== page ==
Poverty, coup legacy in play as Honduras picks new president

Poverty, coup legacy in play as Honduras picks new president
A Honduran soldier counts boxes with ballots at a polling station in Tegucigalpa on November 23, 2013.

TEGUCIGALPA - Some 5.4 million Hondurans cast votes Sunday in a presidential vote with a new chance of breaking the century-old dominance of right-wing parties.

Four years after her husband was ousted in a coup, leftist Xiomara Castro, 54, is running neck-and-neck with ruling party candidate Juan Orlando Hernandez, 45.

If she pulls off a win, Castro could also make history by becoming the first woman president of Honduras, one of the poorest nations in Latin America after Haiti, Bolivia and Nicaragua.

"We are going to win this, and get our country back," she said, rallying supporters in jeans and a green shirt hours before polling stations opened.

And shrugging off some critics' suggestions that she might be taking orders from her husband in this male-dominated nation, Castro said Manuel Zelaya would be her top adviser, not the president.

"Definitely, I am the one who makes the decisions," she told AFP at an event with Radio Globo.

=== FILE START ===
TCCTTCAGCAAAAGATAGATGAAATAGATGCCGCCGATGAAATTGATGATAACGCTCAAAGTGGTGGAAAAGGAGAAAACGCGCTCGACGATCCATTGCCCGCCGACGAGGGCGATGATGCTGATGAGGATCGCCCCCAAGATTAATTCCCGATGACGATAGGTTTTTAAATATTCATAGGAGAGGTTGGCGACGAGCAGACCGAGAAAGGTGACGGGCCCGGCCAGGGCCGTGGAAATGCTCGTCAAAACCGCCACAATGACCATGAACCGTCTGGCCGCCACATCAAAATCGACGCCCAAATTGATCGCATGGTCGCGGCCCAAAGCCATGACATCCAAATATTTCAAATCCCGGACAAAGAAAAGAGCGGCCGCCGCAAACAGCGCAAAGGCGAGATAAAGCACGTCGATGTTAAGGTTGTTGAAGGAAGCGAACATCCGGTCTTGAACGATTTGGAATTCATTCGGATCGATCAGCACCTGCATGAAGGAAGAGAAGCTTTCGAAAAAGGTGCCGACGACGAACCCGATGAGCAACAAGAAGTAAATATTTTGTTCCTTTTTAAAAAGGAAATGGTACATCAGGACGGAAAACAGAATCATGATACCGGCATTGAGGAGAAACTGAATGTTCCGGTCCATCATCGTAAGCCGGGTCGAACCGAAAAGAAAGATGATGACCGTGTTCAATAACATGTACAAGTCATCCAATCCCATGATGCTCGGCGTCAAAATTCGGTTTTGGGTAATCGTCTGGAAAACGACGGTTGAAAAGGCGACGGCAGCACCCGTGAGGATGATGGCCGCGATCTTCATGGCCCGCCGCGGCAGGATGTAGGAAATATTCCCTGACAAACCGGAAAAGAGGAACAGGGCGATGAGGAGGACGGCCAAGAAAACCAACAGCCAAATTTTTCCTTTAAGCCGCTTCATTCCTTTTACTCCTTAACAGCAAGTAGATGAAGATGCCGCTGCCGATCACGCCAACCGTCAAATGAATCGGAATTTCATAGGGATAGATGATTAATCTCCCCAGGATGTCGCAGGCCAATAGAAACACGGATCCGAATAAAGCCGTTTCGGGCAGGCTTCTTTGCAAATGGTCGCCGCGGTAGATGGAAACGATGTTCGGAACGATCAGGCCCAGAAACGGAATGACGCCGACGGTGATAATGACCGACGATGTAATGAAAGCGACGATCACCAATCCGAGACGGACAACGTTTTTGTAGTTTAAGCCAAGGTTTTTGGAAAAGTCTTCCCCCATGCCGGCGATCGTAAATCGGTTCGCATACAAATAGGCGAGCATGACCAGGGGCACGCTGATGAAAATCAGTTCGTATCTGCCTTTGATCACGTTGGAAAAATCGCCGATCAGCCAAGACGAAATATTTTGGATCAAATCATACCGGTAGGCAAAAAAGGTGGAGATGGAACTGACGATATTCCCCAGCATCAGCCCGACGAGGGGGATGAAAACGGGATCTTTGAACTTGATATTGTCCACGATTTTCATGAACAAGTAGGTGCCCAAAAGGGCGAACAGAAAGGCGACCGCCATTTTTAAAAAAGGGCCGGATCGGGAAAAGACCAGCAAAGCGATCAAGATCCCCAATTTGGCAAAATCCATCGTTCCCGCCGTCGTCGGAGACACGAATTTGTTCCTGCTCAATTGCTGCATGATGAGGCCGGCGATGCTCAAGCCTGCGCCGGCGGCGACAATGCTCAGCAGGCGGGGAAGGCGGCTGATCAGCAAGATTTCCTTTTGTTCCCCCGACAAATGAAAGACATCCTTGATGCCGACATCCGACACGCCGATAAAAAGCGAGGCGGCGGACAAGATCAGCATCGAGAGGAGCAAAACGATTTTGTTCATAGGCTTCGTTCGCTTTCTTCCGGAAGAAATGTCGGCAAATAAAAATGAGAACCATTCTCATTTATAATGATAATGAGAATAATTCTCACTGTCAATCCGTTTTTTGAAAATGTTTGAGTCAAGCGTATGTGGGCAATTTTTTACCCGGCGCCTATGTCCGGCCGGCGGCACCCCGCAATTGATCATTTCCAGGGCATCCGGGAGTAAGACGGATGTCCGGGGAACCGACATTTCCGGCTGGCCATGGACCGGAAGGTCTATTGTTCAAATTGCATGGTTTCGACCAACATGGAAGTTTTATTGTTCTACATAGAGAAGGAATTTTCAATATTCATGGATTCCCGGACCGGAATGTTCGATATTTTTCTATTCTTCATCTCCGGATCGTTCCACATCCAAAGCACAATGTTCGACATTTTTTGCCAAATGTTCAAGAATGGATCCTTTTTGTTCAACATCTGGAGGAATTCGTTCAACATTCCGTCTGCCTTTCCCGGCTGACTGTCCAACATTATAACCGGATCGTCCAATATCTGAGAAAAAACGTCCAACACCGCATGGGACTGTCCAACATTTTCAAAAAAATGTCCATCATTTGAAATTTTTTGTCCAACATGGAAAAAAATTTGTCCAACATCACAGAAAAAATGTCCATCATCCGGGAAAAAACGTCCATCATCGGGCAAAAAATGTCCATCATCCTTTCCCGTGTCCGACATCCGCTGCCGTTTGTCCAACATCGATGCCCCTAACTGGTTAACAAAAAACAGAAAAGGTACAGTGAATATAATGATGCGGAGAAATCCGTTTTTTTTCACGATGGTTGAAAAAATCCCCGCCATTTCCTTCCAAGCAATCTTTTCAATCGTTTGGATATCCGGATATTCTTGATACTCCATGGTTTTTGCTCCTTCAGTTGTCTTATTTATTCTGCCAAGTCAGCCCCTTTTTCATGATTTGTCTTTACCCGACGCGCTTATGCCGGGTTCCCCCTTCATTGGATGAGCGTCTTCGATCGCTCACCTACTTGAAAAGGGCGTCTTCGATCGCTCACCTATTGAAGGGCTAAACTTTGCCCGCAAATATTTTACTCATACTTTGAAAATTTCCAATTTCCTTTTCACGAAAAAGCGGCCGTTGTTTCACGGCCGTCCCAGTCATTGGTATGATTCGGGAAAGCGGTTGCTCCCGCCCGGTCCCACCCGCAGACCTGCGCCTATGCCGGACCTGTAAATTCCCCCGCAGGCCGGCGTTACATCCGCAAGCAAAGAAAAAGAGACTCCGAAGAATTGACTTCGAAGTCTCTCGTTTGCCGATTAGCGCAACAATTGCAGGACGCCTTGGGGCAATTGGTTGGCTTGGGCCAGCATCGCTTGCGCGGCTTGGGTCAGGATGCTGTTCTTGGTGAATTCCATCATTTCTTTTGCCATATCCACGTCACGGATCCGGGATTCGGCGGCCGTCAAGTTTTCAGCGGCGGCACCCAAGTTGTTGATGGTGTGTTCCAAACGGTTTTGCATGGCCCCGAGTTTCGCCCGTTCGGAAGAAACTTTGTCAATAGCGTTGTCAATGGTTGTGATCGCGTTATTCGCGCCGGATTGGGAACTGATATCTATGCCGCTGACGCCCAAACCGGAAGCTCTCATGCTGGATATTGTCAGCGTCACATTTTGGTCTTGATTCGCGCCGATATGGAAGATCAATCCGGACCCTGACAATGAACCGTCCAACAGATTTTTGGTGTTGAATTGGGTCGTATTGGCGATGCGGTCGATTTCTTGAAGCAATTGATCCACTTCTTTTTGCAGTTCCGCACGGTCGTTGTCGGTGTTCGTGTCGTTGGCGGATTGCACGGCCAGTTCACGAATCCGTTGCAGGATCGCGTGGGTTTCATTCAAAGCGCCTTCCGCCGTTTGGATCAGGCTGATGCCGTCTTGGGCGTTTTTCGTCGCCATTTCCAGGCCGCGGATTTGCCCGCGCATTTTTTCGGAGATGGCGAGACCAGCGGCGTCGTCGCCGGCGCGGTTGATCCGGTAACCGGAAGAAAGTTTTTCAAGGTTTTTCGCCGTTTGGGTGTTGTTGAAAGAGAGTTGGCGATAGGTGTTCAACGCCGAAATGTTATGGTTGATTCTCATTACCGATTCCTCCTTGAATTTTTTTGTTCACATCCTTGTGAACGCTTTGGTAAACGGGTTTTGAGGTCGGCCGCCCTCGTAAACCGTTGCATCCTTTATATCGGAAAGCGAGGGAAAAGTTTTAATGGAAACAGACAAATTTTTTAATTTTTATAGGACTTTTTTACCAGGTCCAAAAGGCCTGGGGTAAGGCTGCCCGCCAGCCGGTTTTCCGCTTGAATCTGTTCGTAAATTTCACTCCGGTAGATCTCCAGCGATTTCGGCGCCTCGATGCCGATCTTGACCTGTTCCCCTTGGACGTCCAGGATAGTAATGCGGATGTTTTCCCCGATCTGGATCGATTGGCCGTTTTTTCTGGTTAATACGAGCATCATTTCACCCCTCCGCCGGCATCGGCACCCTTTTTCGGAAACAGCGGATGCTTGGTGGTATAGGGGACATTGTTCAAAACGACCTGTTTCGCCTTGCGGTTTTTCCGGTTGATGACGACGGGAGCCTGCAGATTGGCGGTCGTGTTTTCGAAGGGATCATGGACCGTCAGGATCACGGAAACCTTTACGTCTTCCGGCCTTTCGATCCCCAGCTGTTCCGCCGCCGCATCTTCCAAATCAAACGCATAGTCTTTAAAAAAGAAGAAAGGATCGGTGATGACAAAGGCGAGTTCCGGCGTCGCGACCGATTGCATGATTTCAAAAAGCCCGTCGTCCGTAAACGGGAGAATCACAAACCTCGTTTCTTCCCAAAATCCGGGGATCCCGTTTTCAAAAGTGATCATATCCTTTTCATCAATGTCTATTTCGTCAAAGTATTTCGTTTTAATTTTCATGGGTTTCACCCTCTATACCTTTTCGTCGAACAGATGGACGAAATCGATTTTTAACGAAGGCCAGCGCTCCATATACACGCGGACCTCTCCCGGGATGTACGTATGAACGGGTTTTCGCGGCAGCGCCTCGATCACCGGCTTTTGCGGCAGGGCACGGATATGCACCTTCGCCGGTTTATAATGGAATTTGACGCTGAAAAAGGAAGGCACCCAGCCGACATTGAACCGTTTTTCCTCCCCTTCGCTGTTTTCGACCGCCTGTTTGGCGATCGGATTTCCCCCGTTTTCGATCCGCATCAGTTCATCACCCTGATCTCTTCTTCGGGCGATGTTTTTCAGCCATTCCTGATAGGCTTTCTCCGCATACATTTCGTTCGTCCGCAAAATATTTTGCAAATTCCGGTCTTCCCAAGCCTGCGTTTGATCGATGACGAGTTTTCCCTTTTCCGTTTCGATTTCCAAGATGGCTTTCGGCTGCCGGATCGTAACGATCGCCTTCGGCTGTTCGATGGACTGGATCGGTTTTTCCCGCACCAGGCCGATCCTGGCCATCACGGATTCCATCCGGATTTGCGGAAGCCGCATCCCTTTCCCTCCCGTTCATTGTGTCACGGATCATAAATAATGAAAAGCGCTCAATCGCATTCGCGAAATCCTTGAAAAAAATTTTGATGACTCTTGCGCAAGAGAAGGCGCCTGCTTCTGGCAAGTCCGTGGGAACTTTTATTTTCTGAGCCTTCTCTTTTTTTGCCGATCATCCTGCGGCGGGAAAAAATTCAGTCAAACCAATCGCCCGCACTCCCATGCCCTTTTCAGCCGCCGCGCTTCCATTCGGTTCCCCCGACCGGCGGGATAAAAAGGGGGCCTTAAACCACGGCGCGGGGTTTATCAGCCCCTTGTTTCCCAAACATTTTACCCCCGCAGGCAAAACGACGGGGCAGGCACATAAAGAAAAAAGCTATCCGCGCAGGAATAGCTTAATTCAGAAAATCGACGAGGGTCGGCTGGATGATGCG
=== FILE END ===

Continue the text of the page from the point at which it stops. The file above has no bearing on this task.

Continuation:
Whoever wins will face the challenge of reducing violence after gangs have turned the Central American nation into the world's murder capital.

And the election could also bring a political sea change in the divided country.

Since 1902, Hernandez's National Party (PN) and the Liberal Party (PL) - both conservative - have traded the presidency with military dictators.

"The Honduran two-party system is now the oldest in Latin America," said sociologist Matias Funes. "There has never been such a real chance (of breaking it) until now." Zelaya was elected Honduran president as a PL candidate in 2005.

But when he showed signs of moving to the political left and tried to reform the constitution, the military abruptly deposed him with support from Congress and the Supreme Court in 2009.

The military ousted the democratically-elected president with no vocal or active opposition from the United States - a fact that deeply undermined US credibility across all of Latin America ever since.

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